Jim and Washington

Both are watching you.

Guiding Vocals

For me, the toughest part of writing anything is always the opening lines or opening paragraphs. They’re hugely important; do it wrong, you might lose the interest of a reader who will never come back.

Endings? I’m good there. I almost always know where I’m going. Usually when I start any chapter, I have a pretty good idea of what the final “scene” will be, and sometimes even the last line. But that first step to getting there? Ugh. I stare at the page forever. Usually, in fact, I write the opening pages last.

The opening paragraphs of Becoming Dr. Seuss, however, actually came about relatively early in the process, when I was still thinking about how to frame the narrative. In fact, they were born in an airport bar in September 2017 as I was coming back from one of my research trips to Dr. Seuss’s hometown of Springfield, Massachusetts. While in Springfield, several locals had laughed as they told me how disappointed tourists were when they pointed their cars toward Mulberry Street, expecting to find the Seuss household preserved there as a relic, much like a visit to Monticello, only to discover he’d actually lived on Fairfield Street, several blocks away.

Sitting at the bar, I unfolded a little map of Springfield I’d printed out, and looked at the locations of Fairfield and Mulberry Street and nearly said aloud to my beer, “I need a map of imaginary locations.”

Not the most brilliant of observations, but it was enough of an aha moment that I pulled out a black notebook and pen and started handwriting an opening paragraph wrapped around that idea:

The messy first pass in my notebook.

It’s not entirely formed, but it there’s enough to serve as what I call a “guiding vocal”–so that when I sat down to write the opening paragraphs months later, I at least had a good idea of where I wanted to go. Here’s what those opening paragraphs ultimately looked like:

It’s not exactly the same, but you can see the original idea is still there, along with a bit of the language.

Oh, and I should note, too, that I don’t handwrite notes or drafts very much–and looking at it, you can probably see why: it’s a complete mess. I usually write the first draft and then edit right in the Word document I’m using. But there are times when you get sufficiently inspired and need to start noodling around with whatever you’ve got on hand in an airport bar.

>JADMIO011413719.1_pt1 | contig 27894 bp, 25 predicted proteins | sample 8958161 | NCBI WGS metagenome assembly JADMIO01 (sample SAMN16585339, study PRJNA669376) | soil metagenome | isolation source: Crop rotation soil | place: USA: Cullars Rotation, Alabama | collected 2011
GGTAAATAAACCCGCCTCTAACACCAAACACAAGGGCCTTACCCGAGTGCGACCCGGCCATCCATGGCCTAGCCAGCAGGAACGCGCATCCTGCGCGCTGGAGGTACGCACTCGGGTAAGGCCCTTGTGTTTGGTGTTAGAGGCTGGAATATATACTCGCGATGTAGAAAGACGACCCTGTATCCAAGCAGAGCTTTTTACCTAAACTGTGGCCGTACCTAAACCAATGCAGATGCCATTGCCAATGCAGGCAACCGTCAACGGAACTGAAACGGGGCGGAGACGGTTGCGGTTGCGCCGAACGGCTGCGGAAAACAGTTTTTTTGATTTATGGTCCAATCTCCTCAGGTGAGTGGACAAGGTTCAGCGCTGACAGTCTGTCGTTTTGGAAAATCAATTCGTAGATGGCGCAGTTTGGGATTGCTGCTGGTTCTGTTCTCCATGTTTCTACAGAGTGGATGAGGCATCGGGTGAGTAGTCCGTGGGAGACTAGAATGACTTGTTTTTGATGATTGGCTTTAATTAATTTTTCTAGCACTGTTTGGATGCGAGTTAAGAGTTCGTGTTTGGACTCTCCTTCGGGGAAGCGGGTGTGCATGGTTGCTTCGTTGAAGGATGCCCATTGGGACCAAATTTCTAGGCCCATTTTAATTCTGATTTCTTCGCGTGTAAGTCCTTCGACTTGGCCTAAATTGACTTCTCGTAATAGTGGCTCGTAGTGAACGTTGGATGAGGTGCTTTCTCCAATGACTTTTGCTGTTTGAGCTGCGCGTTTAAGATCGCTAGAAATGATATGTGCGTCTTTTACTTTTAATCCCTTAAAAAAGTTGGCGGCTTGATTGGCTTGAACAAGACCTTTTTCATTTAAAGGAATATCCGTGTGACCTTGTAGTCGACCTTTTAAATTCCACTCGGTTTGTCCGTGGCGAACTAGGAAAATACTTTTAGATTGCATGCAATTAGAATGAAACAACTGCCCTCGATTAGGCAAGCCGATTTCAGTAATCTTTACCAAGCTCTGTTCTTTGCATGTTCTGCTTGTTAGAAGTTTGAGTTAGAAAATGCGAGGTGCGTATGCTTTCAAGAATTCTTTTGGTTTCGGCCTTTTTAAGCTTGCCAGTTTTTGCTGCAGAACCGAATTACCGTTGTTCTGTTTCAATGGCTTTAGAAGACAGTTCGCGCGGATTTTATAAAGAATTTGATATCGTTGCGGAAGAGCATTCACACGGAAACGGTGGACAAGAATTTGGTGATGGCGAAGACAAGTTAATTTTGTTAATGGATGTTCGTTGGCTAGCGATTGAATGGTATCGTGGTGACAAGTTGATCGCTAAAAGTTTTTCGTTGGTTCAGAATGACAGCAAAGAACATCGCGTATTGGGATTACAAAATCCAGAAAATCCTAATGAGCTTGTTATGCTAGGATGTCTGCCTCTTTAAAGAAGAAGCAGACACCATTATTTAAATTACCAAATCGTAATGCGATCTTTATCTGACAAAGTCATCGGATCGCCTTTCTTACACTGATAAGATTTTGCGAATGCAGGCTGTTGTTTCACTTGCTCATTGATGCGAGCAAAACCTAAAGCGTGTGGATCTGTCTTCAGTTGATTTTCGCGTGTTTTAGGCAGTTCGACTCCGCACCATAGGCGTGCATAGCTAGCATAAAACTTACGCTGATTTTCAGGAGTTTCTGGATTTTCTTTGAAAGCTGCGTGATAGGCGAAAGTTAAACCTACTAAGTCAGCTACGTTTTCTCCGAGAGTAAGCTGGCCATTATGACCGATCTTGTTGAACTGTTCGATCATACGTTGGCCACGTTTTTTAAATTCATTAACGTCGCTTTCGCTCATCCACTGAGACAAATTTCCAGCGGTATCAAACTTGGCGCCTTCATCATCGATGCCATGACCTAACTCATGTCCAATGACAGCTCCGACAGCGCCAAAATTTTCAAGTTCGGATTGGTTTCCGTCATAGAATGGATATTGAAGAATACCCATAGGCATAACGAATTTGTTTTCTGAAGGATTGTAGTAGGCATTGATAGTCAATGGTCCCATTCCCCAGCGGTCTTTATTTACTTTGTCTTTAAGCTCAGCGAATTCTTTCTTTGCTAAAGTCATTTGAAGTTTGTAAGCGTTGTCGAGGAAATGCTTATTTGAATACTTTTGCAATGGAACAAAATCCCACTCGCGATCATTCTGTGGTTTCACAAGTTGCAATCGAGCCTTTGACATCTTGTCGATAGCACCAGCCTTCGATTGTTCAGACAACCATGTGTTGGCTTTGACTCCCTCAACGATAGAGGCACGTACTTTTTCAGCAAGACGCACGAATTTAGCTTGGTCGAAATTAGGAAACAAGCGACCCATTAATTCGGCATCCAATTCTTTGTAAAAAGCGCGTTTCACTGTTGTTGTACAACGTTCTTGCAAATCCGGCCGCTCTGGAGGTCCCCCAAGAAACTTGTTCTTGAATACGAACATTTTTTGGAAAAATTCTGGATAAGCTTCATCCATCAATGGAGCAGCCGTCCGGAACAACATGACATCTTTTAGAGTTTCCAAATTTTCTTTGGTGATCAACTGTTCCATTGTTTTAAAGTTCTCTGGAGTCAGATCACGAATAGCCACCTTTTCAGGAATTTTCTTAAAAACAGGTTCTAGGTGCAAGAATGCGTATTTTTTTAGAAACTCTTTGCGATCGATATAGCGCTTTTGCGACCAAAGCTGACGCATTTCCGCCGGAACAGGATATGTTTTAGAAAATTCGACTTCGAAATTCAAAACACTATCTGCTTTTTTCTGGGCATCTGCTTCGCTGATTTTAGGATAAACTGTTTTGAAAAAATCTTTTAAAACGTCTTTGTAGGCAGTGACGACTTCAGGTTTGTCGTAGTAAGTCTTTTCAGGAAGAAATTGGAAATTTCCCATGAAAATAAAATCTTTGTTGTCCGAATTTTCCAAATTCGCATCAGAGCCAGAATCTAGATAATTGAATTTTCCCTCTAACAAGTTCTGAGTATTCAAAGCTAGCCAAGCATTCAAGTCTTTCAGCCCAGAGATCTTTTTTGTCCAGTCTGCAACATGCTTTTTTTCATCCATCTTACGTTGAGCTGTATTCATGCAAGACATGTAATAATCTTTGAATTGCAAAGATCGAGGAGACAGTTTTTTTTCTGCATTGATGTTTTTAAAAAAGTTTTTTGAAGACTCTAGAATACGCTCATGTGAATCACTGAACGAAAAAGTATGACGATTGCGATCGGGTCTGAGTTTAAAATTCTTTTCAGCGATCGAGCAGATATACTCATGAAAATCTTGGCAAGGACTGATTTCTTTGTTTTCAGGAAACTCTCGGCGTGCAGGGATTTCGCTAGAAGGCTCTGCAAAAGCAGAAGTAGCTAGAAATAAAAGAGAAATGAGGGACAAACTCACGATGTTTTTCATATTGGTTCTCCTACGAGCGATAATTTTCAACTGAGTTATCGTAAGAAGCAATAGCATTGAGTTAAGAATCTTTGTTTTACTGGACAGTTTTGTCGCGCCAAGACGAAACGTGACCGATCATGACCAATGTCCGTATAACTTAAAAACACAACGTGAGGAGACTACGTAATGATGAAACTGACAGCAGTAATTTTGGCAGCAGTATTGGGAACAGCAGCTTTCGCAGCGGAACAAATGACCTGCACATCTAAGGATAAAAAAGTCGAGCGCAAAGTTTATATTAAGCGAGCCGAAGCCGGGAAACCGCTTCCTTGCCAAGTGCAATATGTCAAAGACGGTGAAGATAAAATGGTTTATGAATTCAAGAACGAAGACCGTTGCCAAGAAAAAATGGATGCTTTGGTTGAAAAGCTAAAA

“Constant Wonder” and Dr. Seuss

Last week, I had the pleasure of discussing Dr. Seuss with Marcus Smith on his “Constant Wonder” radio show on BYU Radio. It was one of the more interesting interviews I’ve participated in, thanks to some really good and fun questions from Marcus, as we covered issues like Ted Geisel’s German upbringing and how that affected his work; his growth as an artist; why the Pulitzer Prize meant so much to him; and whether Dr. Seuss cheats at rhyme.

It was all part of a longer consideration of the poetry of William Shakespeare and Dr. Seuss — and if you missed it, not to worry. You can listen to it–or at least my part of it–here.

Becoming Dr. Seuss in the NYT

Becoming Dr. Seuss arrives in stores in paperback on Tuesday, May 26, and I was thrilled to see it get a shout-out in the highly-coveted “Paperback Row” section of this weekend’s New York Times Book Review. You can see it in the image below, just beneath the list of hardcover bestsellers (and I know the graphic can be hard to read, so you can read it online here).

If you’d like a signed copy of Becoming Dr. Seuss delivered right to your door, you can order one — or signed copies of any of my other books — from the fine folks at Bookworks by clicking here. And we both thank you.

Happy Birthday Kermit! (And Sam! And Lisa!)

May 9 is the birthday of Kermit the Frog — a date that was chosen mainly because it was the date that Sam & Friends debuted on WRC-TV in Washington, DC (Kermit, was there, though he wasn’t yet a frog, and was relegated mostly to supporting cast member). So, happy 65th to Sam and Friends–and to Kermit.